With an ever-increasing number of Australians renting, applying for a rental property can sometimes feel like competing in the Hunger Games.
But just as Katniss Everdeen found a way to subvert the system, there’s also some tried and tested methods for landing a dream rental.
oanne Pearson, a new client consultant from McGrath in St Kilda, explains how prospective tenants can get a competitive edge
The number one insider tip to securing a rental is to be prepared.
Pearson says this used to be about carefully filling out application paperwork, but nowadays this process has been streamlined for tenants and property managers with 1form.
1form is an online application system which prospective tenants use when applying for rental properties listed on property websites like realestate.com.au. Use it wisely, Pearson says.
“Go to 1form and get everything ready to go. Have all the information required, that’s the correct property information and agent information, payslips and have a bio ready and a snapshot of yourself,” she says.
Since early April, realestate.com.au have launched enhancements to 1form to capture essential information about tenants. These changes, which include a new tenant bio section and the question ‘tell us why you’re suited to the property’, allow you to give more depth into your characteristics and why you want the property you are applying for.
There is also a new section to allow tenants to provide details of any pets they have including their name, photo, breed and description.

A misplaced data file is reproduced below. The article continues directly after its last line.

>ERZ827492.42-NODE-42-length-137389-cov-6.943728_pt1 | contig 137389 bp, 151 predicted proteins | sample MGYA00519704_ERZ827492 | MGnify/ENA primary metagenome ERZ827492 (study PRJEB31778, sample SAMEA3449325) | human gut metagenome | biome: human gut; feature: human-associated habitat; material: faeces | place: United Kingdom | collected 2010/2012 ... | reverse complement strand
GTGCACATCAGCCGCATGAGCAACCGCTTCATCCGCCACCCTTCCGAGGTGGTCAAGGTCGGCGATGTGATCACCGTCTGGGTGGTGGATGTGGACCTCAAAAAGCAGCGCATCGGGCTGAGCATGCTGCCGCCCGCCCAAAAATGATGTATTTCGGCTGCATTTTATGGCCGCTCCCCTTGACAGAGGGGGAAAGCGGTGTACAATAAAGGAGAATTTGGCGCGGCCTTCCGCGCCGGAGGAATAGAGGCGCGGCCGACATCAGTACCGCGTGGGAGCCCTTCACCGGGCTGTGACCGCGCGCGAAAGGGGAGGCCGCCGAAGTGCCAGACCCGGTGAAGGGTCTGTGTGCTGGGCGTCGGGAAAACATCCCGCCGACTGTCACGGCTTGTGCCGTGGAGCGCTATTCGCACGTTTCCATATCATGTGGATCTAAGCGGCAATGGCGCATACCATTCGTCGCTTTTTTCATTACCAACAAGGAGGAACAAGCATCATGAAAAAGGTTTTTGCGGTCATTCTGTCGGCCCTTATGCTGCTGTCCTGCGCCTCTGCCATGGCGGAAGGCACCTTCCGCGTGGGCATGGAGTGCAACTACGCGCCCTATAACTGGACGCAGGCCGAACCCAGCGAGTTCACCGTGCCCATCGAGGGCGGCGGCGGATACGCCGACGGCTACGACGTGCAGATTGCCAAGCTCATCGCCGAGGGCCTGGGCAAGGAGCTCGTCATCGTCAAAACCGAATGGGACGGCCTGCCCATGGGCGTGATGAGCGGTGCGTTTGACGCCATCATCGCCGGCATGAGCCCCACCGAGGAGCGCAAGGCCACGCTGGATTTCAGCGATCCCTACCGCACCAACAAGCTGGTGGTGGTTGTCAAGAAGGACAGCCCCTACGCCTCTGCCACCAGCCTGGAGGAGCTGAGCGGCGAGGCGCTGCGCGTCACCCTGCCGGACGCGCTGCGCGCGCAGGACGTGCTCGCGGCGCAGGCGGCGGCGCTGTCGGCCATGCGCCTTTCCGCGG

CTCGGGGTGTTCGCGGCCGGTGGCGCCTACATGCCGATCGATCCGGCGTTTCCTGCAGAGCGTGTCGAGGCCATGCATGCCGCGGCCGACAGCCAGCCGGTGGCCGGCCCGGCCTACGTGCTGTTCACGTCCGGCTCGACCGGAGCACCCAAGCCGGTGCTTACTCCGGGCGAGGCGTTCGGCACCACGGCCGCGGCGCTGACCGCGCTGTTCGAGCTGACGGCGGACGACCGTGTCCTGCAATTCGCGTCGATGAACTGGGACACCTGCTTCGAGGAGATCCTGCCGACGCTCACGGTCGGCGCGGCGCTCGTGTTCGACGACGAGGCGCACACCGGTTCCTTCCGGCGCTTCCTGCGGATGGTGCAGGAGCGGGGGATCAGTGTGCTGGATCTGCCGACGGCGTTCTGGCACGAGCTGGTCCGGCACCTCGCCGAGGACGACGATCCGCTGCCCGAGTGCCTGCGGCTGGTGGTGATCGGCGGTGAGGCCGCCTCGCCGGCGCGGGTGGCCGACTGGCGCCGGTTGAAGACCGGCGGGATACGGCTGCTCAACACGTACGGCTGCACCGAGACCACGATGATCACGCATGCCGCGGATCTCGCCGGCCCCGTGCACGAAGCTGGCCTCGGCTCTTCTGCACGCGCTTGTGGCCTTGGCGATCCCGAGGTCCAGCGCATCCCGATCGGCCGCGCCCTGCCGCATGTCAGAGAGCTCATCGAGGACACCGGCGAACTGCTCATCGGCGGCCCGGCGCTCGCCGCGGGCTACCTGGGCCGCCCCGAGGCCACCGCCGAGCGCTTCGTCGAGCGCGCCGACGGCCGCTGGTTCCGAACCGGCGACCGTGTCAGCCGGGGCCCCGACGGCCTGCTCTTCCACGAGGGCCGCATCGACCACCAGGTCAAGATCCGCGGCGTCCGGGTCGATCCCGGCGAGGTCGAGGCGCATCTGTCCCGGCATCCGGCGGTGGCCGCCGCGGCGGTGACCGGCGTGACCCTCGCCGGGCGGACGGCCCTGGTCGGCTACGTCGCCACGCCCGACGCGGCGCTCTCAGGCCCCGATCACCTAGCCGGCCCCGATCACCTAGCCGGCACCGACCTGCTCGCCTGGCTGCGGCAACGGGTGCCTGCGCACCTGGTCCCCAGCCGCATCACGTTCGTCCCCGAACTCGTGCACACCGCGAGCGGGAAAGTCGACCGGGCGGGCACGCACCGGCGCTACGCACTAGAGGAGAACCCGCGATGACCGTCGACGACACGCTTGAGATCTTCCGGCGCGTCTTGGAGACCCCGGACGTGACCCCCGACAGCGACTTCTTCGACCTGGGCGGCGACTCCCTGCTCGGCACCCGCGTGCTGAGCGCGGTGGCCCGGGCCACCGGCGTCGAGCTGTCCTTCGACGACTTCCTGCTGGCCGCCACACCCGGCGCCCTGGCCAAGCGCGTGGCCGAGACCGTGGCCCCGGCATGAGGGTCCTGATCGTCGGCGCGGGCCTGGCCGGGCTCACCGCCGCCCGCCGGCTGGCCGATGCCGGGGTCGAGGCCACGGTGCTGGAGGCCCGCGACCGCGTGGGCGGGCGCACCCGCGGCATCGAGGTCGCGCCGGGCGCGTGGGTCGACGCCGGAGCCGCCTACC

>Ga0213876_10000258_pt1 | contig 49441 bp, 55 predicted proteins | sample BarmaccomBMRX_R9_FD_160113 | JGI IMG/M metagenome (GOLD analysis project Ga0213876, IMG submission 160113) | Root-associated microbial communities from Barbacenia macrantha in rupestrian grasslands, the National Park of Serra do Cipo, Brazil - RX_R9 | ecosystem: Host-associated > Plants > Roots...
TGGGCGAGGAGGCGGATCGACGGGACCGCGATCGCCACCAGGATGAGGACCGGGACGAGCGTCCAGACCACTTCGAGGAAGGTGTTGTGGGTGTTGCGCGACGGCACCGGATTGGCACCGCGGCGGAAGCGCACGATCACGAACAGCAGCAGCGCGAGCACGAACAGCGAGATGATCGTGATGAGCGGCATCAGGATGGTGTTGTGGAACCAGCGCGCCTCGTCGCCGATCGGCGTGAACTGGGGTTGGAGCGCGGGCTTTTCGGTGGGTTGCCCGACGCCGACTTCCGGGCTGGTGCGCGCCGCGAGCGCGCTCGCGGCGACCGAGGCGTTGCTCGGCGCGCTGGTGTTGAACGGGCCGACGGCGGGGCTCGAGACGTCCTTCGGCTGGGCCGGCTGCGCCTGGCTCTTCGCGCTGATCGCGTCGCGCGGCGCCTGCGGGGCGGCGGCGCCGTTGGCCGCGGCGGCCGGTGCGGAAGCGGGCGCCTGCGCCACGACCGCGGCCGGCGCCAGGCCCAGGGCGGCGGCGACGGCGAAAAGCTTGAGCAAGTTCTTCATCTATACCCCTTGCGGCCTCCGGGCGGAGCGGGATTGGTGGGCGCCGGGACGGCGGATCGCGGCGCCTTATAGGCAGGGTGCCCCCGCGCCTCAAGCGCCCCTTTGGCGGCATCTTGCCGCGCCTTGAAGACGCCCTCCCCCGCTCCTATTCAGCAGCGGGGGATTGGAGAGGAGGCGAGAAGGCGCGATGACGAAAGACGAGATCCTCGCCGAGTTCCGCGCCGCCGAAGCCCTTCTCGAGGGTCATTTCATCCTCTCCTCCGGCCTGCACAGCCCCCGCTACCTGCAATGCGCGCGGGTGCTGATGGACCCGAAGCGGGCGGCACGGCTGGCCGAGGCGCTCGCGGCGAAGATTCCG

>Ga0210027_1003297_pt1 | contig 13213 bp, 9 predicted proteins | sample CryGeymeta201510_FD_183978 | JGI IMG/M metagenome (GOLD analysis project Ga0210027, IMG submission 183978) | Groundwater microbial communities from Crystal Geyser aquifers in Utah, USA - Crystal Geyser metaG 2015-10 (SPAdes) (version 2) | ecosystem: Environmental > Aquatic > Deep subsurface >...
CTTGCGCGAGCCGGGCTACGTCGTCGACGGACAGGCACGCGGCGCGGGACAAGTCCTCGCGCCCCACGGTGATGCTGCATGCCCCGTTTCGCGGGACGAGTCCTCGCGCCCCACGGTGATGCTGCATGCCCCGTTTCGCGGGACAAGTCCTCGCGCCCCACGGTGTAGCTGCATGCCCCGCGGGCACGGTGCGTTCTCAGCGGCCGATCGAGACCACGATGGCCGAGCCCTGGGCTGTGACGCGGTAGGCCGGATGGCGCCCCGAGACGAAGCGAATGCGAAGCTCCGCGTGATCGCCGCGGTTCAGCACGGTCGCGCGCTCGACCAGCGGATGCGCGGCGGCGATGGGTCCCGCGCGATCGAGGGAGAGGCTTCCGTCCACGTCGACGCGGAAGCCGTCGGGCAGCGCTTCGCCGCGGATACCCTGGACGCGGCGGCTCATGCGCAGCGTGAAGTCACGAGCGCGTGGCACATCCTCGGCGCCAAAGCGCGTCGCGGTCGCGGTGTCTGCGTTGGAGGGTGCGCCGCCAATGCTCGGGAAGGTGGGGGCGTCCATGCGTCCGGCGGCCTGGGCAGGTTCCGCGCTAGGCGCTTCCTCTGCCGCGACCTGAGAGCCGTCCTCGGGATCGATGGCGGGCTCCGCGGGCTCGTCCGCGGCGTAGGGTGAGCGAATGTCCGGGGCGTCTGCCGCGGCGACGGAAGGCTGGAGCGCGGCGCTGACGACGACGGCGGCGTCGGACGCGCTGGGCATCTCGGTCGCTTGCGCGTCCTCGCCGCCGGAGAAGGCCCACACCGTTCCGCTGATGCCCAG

Ensure the application is complete, Pearson says. “If, as the agent, you’ve got to keep chasing for information, it’s too hard. “We look at the applications and pick the best ones, and this means they are completed and done properly,” she says.
Sloppiness is often fatal to an application – property managers are most importantly looking for people who will pay rent on time, people who will not damage the property and who are easy to deal with if they need access to the property for repairs and routine inspections.
Inspecting property in person should be on the top of any would-be tenants’ to-do list, Pearson says. Many people mistakenly assume it’s “first past the post”.
“You may think handing in your application early means you’ll land the rental, but no one can move in until they’ve seen the property,” she explains. So, get booking.
When inspecting a property, be kind and courteous, Pearson advises.
“Impressions from the inspections are so important. Make sure you meet and greet the leasing agent or the property manager – it’s like a job interview,” she says.
“If a prospective tenant is demanding and rude on a first impression, the property manager will become concerned with how they will be as a tenant going forward,” Pearson says.
Offering cash above and beyond what’s been advertised isn’t necessarily a good idea and may act as a red flag to property managers, Pearson says.
“Some applicants are willing to offer some additional rent. While we don’t encourage that, we’ve had that happen, which is an indication in the change of the market,” she says.
Others offer to pay two to six months’ rent in advance. “I generally say don’t do that. There’s often a reason why they offer that extra money. Maybe they’ve been turned down elsewhere? Or they aren’t an ideal tenant?”
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